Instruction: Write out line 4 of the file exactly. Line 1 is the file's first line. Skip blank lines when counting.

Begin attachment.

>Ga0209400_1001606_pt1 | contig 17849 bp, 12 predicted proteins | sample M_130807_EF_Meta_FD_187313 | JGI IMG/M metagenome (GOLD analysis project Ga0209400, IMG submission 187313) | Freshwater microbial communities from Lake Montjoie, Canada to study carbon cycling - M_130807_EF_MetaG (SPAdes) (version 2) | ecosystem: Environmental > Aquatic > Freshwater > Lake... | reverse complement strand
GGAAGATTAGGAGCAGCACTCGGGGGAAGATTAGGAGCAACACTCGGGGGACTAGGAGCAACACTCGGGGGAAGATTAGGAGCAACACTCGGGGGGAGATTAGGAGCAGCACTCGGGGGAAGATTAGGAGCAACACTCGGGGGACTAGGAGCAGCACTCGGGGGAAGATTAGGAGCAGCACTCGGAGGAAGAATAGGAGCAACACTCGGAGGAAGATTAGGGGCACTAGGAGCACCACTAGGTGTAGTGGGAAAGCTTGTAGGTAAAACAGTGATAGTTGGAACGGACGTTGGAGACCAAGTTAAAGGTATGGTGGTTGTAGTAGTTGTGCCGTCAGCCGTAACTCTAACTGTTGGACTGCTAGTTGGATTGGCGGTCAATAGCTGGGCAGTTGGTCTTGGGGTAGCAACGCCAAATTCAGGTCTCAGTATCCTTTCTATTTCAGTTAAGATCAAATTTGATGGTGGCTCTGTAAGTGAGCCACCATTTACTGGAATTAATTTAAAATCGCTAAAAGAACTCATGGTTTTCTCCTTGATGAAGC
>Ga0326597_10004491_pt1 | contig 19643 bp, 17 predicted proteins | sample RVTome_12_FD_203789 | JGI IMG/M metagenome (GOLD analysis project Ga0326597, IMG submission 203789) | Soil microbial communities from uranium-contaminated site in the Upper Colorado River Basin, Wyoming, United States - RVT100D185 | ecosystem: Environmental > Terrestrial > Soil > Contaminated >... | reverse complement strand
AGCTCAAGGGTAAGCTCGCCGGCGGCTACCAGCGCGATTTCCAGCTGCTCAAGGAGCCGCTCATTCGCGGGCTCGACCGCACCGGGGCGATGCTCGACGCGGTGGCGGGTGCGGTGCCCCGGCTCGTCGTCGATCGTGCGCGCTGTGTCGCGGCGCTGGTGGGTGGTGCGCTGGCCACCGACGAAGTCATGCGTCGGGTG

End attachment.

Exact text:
AGCTCAAGGGTAAGCTCGCCGGCGGCTACCAGCGCGATTTCCAGCTGCTCAAGGAGCCGCTCATTCGCGGGCTCGACCGCACCGGGGCGATGCTCGACGCGGTGGCGGGTGCGGTGCCCCGGCTCGTCGTCGATCGTGCGCGCTGTGTCGCGGCGCTGGTGGGTGGTGCGCTGGCCACCGACGAAGTCATGCGTCGGGTG